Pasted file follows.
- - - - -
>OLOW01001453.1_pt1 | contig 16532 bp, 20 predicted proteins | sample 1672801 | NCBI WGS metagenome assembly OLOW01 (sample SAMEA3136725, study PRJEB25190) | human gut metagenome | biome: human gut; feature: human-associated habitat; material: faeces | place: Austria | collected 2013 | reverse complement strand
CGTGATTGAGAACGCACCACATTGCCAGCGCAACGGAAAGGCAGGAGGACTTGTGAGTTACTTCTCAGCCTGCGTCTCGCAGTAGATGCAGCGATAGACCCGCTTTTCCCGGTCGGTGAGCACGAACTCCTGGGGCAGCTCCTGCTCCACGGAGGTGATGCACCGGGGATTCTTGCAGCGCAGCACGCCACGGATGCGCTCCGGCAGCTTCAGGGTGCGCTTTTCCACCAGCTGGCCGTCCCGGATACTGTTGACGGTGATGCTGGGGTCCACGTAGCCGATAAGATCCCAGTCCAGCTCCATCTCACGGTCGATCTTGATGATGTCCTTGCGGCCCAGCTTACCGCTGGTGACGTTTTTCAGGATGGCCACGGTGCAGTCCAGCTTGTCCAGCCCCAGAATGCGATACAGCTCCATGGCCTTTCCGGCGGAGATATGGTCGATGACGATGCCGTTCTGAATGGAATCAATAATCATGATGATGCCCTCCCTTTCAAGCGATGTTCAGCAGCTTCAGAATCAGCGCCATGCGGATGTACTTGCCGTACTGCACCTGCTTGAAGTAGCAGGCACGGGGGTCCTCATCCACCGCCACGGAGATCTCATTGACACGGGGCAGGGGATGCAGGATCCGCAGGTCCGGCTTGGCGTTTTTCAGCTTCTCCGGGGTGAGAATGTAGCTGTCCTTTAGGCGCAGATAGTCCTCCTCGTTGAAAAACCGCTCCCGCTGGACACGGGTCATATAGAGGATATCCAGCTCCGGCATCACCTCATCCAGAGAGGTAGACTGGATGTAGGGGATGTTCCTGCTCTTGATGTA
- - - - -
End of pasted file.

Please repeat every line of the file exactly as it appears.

>OLOW01001453.1_pt1 | contig 16532 bp, 20 predicted proteins | sample 1672801 | NCBI WGS metagenome assembly OLOW01 (sample SAMEA3136725, study PRJEB25190) | human gut metagenome | biome: human gut; feature: human-associated habitat; material: faeces | place: Austria | collected 2013 | reverse complement strand
CGTGATTGAGAACGCACCACATTGCCAGCGCAACGGAAAGGCAGGAGGACTTGTGAGTTACTTCTCAGCCTGCGTCTCGCAGTAGATGCAGCGATAGACCCGCTTTTCCCGGTCGGTGAGCACGAACTCCTGGGGCAGCTCCTGCTCCACGGAGGTGATGCACCGGGGATTCTTGCAGCGCAGCACGCCACGGATGCGCTCCGGCAGCTTCAGGGTGCGCTTTTCCACCAGCTGGCCGTCCCGGATACTGTTGACGGTGATGCTGGGGTCCACGTAGCCGATAAGATCCCAGTCCAGCTCCATCTCACGGTCGATCTTGATGATGTCCTTGCGGCCCAGCTTACCGCTGGTGACGTTTTTCAGGATGGCCACGGTGCAGTCCAGCTTGTCCAGCCCCAGAATGCGATACAGCTCCATGGCCTTTCCGGCGGAGATATGGTCGATGACGATGCCGTTCTGAATGGAATCAATAATCATGATGATGCCCTCCCTTTCAAGCGATGTTCAGCAGCTTCAGAATCAGCGCCATGCGGATGTACTTGCCGTACTGCACCTGCTTGAAGTAGCAGGCACGGGGGTCCTCATCCACCGCCACGGAGATCTCATTGACACGGGGCAGGGGATGCAGGATCCGCAGGTCCGGCTTGGCGTTTTTCAGCTTCTCCGGGGTGAGAATGTAGCTGTCCTTTAGGCGCAGATAGTCCTCCTCGTTGAAAAACCGCTCCCGCTGGACACGGGTCATATAGAGGATATCCAGCTCCGGCATCACCTCATCCAGAGAGGTAGACTGGATGTAGGGGATGTTCCTGCTCTTGATGTA